Up to 2013, only Project Stakeholder Management has been added. And this subject is still in its infancy, not least because you cannot really manage (external) stakeholders, but only try to influence them.


The Project #121 team members were unanimous over the definition of a project in the first place, namely:

"A project is any undertaking with a defined starting point and defined objectives by which completion is identified. In practice, most projects depend on a finite or limited resources by which the objectives are to be accomplished."[9]

This has been dunned down to the rather woolly:

"A temporary endeavor undertaken to create a unique product, service, or result."[10]

This definition does not speak to the considerable challenge of dealing with limitations of resources such as manpower, materials and money.

Further, at the ground-breaking workshop conducted under Project #121, Peter Georgas's Cost Committee found the need for a PMBOK structure having the following characteristics:

  • Simple;
  • Logical;
  • Saleable;
  • Comprehensive;
  • Compatible;
  • Systematic and
  • Understandable.

It is difficult to find all these distinguishing qualities in the recent issues of the "Guide".

But the Guide is only a guide and not the Project Management Body of Knowledge itself as originally envisaged. As I confidently observed at the time:

"Clearly much work still has yet to be done on the PMBOK, but I am confident that it will be done."[11]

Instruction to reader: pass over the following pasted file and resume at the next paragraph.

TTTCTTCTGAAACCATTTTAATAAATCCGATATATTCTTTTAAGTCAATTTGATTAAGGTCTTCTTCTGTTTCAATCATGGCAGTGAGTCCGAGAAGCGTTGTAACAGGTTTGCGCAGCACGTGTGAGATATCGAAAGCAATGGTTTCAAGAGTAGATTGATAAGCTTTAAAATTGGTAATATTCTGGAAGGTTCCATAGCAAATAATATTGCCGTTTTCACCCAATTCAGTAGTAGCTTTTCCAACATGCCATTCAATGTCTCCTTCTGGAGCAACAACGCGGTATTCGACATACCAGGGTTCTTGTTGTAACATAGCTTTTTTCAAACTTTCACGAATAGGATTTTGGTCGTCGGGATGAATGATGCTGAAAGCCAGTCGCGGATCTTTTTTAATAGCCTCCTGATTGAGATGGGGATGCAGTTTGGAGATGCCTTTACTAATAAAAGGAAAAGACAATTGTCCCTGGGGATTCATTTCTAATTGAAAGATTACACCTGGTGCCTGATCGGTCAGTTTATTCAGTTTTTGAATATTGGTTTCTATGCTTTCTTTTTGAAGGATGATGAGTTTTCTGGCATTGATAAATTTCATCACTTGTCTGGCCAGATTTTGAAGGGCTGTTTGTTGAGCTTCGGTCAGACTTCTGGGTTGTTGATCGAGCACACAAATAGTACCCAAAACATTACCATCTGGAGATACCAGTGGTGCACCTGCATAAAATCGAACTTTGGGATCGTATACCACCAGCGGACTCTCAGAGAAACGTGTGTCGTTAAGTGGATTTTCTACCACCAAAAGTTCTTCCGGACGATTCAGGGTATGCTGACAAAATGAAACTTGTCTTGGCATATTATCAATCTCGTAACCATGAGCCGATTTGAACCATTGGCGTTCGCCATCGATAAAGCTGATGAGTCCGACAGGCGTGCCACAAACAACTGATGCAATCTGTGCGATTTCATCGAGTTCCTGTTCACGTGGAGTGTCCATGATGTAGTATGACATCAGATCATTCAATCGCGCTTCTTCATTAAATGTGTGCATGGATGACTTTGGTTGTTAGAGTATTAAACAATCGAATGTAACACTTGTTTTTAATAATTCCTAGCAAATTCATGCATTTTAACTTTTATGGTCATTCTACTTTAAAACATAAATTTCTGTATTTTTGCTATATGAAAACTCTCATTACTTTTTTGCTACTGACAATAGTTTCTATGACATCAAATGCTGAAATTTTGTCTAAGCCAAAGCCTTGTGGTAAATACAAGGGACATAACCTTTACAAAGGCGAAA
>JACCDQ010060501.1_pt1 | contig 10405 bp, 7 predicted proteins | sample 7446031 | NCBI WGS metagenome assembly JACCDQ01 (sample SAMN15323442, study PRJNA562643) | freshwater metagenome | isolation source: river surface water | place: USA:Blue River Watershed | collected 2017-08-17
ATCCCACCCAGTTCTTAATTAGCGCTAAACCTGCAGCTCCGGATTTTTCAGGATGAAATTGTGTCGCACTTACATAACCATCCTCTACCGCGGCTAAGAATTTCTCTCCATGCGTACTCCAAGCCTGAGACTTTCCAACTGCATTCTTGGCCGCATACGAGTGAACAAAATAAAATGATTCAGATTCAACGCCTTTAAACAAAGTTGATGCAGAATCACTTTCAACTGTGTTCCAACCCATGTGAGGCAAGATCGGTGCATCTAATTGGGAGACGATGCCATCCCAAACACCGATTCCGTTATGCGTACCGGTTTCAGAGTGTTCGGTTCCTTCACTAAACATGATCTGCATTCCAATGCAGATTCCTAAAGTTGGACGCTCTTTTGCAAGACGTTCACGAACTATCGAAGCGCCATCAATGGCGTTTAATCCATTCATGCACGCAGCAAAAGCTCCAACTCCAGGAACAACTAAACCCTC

Thirty years later, that expectation has yet to be fulfilled.

1. EPC: Engineer, Procure and Construct companies
2. The Project Management Institute was formed in 1969 with under 100 members compared to over 500,000 members today (2018)
3. In other words, employees paid on permanent wage or salary charged to a corporate administration account, rather than to a project budget.
4. Abstracts from the Guide to the Project Management Body of Knowledge, Preface to the 1996 Edition, pp vii-viii.
5. Covering the span of a project's life.
6. Or similar words that convey the same intent such as "plan, organize, execute, deliver".
7. The Guide 5th Edition, 2013, p39.
8. See Chapter 3 and Appendix A1 of The Guide, 5th Edition, Project Management Institute, 2013
9. See original text — PMBOK Revisited, Paper, December 2018.
10. PMBOK® Guide Fifth Edition, Glossary p 553.
11. See original text — PMBOK Revisited, Paper, December 2018.